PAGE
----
At Step One of the sequential evaluation process, the ALJ found that Ms. Saiz has not engaged in substantial gainful activity since her alleged onset date. AR at 17. At Step Two, she determined that Ms. Saiz has the severe impairments of “anxiety, depression, substance abuse now in remission, and post-traumatic stress disorder (PTSD)[.]” AR at 15');">15. At Step Three, the ALJ concluded that Ms. Saiz' impairments, individually and in combination, do not meet or medically equal the regulatory “listings.” AR at 18-19. Ms. Saiz does not challenge these findings on appeal. [See generally Doc. 15');">15].

         When a claimant does not meet a listed impairment, the ALJ must determine her residual functional capacity (“RFC”). 20 C.F.R. § 404.15');">1520(e). “RFC is not the least an individual can do despite his or her limitations or restrictions, but the most.” SSR 96-8p, 1996 WL 374184, at *1. In this case, the ALJ determined that Ms. Saiz retains the RFC to “perform a full range of work at all exertional levels but with the following nonexertional limitations: she is limited to simple, work-related decisions with few workplace changes. She should not be required to have interaction with the general public. She can have occasional, superficial interaction with co-workers.” AR at 19.

         Employing this RFC at Steps Four and Five, and relying on the testimony of a Vocational Expert (“VE”), the ALJ determined that Ms. Saiz is unable to perform her past relevant work as an accounts payable clerk, food supervisor, bath attendant, customer service representative, or license clerk. AR at 22. However, the ALJ found that there are jobs that exist in significant numbers in the national economy that Ms. Saiz can perform, despite her limitations. AR at 23-24. Specifically, the ALJ determined that Ms. Saiz retains the capacity to work as an addresser, flat work tier, or prep cook. AR at 23-24. Accordingly, the ALJ determined that Ms. Saiz is not disabled as defined in the Social Security Act, and denied benefits. AR at 24.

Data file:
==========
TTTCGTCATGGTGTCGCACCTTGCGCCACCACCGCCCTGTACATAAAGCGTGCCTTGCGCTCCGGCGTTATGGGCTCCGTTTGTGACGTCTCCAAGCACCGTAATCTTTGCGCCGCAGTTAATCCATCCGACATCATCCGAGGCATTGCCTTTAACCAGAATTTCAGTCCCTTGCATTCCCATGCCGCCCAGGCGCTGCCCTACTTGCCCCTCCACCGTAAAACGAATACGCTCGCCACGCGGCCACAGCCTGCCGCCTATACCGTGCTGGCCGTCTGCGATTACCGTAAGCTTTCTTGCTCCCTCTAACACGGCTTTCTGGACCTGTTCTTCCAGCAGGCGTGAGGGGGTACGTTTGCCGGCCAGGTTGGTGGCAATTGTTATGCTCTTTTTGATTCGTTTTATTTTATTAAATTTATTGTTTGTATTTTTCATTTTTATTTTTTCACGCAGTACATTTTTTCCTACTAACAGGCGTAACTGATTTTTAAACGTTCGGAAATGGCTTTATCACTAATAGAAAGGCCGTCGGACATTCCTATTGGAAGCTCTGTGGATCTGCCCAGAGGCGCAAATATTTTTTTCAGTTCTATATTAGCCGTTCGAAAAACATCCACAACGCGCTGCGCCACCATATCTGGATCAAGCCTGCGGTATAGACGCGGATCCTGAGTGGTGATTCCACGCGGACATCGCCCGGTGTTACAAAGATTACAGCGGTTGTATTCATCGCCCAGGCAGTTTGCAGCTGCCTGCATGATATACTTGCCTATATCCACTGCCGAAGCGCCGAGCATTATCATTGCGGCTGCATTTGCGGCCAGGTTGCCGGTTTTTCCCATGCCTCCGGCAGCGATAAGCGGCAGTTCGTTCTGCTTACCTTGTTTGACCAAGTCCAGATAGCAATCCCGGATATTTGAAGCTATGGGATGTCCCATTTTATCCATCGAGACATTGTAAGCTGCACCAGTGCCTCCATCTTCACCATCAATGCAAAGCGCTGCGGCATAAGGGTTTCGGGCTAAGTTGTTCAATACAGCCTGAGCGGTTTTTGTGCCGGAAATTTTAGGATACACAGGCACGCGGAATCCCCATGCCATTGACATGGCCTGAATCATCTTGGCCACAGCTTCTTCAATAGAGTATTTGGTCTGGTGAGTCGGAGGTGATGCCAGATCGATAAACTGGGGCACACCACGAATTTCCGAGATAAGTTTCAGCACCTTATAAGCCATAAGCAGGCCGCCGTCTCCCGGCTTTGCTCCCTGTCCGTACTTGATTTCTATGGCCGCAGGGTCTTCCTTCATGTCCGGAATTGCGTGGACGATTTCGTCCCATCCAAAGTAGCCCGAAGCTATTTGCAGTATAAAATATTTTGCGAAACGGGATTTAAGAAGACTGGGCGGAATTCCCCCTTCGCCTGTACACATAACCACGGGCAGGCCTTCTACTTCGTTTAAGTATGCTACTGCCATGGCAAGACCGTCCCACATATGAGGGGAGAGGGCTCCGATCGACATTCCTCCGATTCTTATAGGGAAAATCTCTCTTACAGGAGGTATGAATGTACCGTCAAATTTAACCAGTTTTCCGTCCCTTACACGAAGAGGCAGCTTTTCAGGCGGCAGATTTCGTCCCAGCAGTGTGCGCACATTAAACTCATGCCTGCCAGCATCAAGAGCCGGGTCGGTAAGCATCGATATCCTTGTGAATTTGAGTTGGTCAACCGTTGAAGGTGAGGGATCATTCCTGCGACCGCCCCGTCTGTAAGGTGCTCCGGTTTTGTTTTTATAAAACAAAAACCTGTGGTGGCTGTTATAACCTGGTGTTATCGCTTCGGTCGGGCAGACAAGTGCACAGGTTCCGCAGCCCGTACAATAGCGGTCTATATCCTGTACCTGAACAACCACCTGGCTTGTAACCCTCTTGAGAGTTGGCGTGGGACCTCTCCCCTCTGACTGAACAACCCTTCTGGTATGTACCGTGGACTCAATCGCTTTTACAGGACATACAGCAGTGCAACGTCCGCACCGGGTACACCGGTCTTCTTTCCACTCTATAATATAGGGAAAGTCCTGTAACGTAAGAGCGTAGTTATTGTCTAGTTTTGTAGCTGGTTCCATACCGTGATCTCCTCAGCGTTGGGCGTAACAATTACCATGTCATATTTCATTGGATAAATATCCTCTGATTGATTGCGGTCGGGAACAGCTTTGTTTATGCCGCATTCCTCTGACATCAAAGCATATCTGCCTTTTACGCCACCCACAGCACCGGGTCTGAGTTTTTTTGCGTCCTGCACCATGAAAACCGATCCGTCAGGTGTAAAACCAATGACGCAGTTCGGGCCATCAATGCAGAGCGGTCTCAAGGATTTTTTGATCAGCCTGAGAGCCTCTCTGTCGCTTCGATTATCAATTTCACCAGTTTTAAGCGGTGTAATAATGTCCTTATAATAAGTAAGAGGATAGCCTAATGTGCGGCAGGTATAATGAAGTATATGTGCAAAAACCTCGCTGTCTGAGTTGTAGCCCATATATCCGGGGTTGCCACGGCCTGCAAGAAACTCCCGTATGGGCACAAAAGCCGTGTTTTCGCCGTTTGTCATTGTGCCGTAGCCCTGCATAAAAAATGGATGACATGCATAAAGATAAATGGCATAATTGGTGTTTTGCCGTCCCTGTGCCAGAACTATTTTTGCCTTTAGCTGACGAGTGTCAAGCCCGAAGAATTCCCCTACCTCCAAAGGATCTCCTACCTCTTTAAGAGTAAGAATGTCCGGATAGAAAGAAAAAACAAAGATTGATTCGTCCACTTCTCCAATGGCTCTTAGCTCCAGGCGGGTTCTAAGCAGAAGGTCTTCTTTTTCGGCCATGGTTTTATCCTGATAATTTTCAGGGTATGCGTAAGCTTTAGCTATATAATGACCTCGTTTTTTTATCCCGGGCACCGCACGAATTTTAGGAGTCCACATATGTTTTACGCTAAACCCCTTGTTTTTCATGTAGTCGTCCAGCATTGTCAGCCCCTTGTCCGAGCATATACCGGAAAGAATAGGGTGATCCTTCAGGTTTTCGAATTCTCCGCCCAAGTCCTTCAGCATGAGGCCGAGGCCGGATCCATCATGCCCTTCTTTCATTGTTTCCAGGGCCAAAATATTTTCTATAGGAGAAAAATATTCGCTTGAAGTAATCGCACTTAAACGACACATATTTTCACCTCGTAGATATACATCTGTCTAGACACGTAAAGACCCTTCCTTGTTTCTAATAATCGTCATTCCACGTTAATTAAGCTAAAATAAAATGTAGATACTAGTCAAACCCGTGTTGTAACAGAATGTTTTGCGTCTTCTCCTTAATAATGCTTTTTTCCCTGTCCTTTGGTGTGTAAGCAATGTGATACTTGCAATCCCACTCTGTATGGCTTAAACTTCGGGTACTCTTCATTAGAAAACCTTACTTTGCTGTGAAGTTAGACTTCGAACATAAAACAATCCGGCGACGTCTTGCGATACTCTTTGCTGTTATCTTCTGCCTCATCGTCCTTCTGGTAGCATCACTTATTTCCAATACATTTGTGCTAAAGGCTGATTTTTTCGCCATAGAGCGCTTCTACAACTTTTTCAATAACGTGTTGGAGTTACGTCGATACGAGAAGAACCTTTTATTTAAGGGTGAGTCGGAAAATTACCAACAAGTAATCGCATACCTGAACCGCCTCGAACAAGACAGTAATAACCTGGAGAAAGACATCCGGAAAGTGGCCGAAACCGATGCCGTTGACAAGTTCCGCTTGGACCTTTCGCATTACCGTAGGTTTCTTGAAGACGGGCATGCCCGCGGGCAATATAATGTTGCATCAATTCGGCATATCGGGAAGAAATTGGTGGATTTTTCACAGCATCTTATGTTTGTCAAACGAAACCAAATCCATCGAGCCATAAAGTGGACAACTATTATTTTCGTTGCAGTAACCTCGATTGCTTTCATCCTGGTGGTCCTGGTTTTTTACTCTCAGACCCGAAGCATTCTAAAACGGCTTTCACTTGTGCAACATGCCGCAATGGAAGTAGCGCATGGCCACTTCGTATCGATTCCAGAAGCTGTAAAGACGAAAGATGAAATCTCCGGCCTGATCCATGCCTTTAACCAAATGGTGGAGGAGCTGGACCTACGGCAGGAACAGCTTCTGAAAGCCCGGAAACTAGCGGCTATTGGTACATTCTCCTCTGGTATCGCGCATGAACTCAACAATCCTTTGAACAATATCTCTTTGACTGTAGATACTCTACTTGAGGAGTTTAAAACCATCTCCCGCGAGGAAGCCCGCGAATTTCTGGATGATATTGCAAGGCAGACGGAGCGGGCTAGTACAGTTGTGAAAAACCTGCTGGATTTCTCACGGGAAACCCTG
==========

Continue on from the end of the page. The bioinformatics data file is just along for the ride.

III. Legal Standards

         This Court “review[s] the Commissioner's decision to determine whether the factual findings are supported by substantial evidence and whether the correct legal standards were applied.” Vigil v. Colvin, 805 F.3d 1199, 1201 (10th Cir. 2015');">15) (quoting Mays v. Colvin, 739 F.3d 569, 571 (10th Cir. 2014)). “[I]n making this determination, [this Court] cannot reweigh the evidence or substitute [its] judgment for the administrative law judge's.” Smith v. Colvin, 821 F.3d 1264, 1266 (10th Cir. 2016). The Court must exercise “common sense” when determining whether the substantial evidence standard has been met; if the Court can follow the ALJ's reasoning, the decision must stand. Keyes-Zachary v. Astrue, 15');">156');">695 F.3d 115');">156, 1166 (10th Cir. 2012). The standard for a decision to be supported by substantial evidence is low. “‘Substantial evidence' means such relevant evidence as a reasonable mind might accept as adequate to support a conclusion.” Howard v. Barnhart, 379 F.3d 945, 947 (10th Cir. 2004). “It requires more than a scintilla, but less than a preponderance.” Lax v. Astrue, 489 F.3d 1080, 1084 (10th Cir. 2007).

         IV. ...